A publication of the Archaeological Institute of America
Protecting endangered sites in Iraq
As of this writing, a UN resolution has given Iraq 30 days to fully declare its nuclear and biological weapons programs. The UN's chief inspector has 45 days to get his teams on the ground and a further 60 days to report his findings. The resolution warns that Iraq will "face serious consequences as a result of its continued violations of its obligations." No one can doubt what that means: as in the Gulf War of 1991, some of the world's most important archaeological sites are at risk. Among them are early city-states such as Uruk, legendary home of the hero Gilgamesh; Babylon, capital of Hammurabi (1792-1750 B.C.); the Assyrian palaces of the ninth through seventh centuries B.C., including Nineveh, which the Bible calls "a city great beyond compare"; and Hatra, with standing buildings of the second and third centuries A.D.
At the time of the Gulf War, the Archaeological Institute of America (AIA) passed a resolution expressing "its profound concern about the potential for damage to monuments, sites, antiquities, and cultural institutions as a result of war" and urging governments to work with the public and the scholarly community to protect these during conflicts. In the aftermath of war, it called on all governments to provide the resources "to assess the damage...and to develop and implement appropriate plans for necessary repairs and restoration. In the case of the looting of antiquities and works of art, detailed plans developed by trained experts should be made for the proper repatriation or restitution of such cultural artifacts." We reaffirm this policy today (see "Concern for Cultural Heritage in Iraq" for the resolution's full text), and will lend our help to the effort when and where it is appropriate to do so. AIA members and colleagues are already among those petitioning the U.S. government to exercise caution and providing it adequate information about the location of ancient sites to help protect them should a conflict occur.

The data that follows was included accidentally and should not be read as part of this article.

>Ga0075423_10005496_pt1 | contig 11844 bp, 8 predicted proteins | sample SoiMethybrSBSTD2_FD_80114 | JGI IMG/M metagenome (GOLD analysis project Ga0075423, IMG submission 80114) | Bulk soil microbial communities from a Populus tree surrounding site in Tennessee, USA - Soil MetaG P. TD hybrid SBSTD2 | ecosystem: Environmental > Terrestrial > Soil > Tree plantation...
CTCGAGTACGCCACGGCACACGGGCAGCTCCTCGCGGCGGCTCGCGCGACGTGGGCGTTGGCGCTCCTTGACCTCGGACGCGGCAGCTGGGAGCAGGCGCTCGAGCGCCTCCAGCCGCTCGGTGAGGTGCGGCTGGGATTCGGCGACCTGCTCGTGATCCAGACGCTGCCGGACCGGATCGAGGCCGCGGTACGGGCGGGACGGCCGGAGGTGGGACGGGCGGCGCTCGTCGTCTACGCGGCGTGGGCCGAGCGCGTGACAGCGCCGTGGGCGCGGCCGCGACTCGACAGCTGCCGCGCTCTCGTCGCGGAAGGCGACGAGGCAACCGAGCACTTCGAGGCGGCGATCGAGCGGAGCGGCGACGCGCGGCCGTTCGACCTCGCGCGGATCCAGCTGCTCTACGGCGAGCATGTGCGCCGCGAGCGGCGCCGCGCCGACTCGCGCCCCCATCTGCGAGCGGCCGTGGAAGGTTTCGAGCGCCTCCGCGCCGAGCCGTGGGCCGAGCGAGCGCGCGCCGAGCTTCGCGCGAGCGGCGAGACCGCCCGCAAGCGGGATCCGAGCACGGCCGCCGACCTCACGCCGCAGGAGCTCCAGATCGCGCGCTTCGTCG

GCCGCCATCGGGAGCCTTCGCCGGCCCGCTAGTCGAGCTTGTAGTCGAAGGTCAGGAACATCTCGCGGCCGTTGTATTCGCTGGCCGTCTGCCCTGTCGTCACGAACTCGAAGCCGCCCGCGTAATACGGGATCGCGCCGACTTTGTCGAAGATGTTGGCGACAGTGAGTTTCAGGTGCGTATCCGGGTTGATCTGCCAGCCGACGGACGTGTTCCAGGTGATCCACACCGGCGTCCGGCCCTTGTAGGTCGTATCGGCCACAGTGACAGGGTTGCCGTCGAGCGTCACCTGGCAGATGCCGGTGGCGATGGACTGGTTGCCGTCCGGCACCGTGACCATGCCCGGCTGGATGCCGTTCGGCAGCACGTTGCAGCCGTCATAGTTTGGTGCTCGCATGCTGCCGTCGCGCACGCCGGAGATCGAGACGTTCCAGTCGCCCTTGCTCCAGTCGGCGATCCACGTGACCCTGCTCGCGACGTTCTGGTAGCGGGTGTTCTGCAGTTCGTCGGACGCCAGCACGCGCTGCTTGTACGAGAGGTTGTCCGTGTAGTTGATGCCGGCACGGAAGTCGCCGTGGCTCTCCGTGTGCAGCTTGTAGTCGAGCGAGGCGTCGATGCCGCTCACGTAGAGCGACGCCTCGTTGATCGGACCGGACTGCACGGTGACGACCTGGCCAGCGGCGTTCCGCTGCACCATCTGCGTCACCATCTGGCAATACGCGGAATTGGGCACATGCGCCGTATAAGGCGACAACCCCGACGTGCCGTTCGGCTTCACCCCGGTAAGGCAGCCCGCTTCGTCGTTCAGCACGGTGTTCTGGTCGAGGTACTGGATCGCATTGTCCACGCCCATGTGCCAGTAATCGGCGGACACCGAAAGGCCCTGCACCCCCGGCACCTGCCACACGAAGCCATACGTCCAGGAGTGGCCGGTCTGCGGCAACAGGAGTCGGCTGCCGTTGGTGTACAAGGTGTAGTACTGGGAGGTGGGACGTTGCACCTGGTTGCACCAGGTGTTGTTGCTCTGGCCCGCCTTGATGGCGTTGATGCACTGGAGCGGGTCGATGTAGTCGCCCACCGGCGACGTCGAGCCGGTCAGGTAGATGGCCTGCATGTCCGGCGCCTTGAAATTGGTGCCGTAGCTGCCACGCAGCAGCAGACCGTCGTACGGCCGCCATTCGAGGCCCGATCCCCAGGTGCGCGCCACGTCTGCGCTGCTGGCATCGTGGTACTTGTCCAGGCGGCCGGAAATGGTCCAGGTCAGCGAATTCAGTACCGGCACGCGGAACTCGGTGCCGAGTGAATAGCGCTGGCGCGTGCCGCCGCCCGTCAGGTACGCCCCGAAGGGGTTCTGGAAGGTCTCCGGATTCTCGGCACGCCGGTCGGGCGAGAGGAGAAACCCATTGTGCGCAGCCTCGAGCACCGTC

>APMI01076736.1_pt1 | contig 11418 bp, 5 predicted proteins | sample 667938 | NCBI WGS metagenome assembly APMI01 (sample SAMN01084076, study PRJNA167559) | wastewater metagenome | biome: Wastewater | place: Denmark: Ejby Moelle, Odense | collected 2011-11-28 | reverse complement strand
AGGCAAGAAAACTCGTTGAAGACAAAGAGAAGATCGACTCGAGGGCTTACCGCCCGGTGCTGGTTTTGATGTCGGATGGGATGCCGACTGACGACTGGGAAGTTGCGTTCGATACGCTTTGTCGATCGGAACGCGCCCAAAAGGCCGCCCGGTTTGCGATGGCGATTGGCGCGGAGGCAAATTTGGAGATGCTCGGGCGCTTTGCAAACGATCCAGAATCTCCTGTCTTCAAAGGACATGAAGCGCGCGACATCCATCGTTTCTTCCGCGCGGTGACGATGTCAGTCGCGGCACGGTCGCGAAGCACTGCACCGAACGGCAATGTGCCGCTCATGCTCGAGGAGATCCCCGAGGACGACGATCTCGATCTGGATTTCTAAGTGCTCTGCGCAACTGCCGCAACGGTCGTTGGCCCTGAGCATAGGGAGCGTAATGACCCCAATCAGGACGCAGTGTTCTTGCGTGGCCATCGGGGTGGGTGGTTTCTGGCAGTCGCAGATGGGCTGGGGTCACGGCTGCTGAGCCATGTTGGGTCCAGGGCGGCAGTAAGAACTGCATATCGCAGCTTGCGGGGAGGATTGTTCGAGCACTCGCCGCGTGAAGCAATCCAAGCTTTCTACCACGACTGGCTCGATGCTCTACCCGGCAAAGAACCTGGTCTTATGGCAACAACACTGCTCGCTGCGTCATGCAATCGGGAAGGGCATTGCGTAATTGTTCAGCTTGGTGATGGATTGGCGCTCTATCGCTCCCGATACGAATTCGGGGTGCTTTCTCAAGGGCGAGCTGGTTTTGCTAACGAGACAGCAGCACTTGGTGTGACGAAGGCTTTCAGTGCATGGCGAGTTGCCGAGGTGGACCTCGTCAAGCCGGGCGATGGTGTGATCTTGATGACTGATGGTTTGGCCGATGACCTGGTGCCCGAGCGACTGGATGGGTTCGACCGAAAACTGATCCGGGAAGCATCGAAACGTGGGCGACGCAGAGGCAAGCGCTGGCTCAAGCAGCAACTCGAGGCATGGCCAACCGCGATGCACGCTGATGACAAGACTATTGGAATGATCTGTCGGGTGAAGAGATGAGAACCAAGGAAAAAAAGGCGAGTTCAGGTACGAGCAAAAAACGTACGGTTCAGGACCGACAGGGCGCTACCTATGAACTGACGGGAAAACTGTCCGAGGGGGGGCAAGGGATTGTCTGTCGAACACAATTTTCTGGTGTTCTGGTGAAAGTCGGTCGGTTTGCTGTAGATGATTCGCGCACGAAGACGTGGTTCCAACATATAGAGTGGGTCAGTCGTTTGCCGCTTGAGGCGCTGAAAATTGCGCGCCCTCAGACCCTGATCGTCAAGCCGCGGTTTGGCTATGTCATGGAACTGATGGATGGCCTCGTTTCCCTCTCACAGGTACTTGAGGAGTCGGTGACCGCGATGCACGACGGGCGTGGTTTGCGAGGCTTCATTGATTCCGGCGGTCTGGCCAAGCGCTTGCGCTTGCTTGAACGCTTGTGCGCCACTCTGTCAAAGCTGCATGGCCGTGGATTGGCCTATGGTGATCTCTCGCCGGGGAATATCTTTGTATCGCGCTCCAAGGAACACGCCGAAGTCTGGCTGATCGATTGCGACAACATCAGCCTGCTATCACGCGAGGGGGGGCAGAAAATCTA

With the New Year, my term as president of the AIA comes to an end. I welcome my successor, Jane Waldbaum. Now retired from her position as professor of art history at the University of Wisconsin-Milwaukee, Jane has had a distinguished career, excavating in Turkey, Cyprus, and Israel. Recently I asked her how she came to the field. "I was inspired to become an archaeologist by my parents, who were lifelong archaeology buffs and members of the AIA-New York Society," she recalled, "and also by my teachers in high school and college, all of whom encouraged me to follow my interest in the past as I decided what to do with my future." Under her leadership, I am confident that the AIA will continue advocating preservation of the world's archaeological heritage and inspiring future archaeologists.
Nancy C. Wilkie is the president of the Archaeological Institute of America.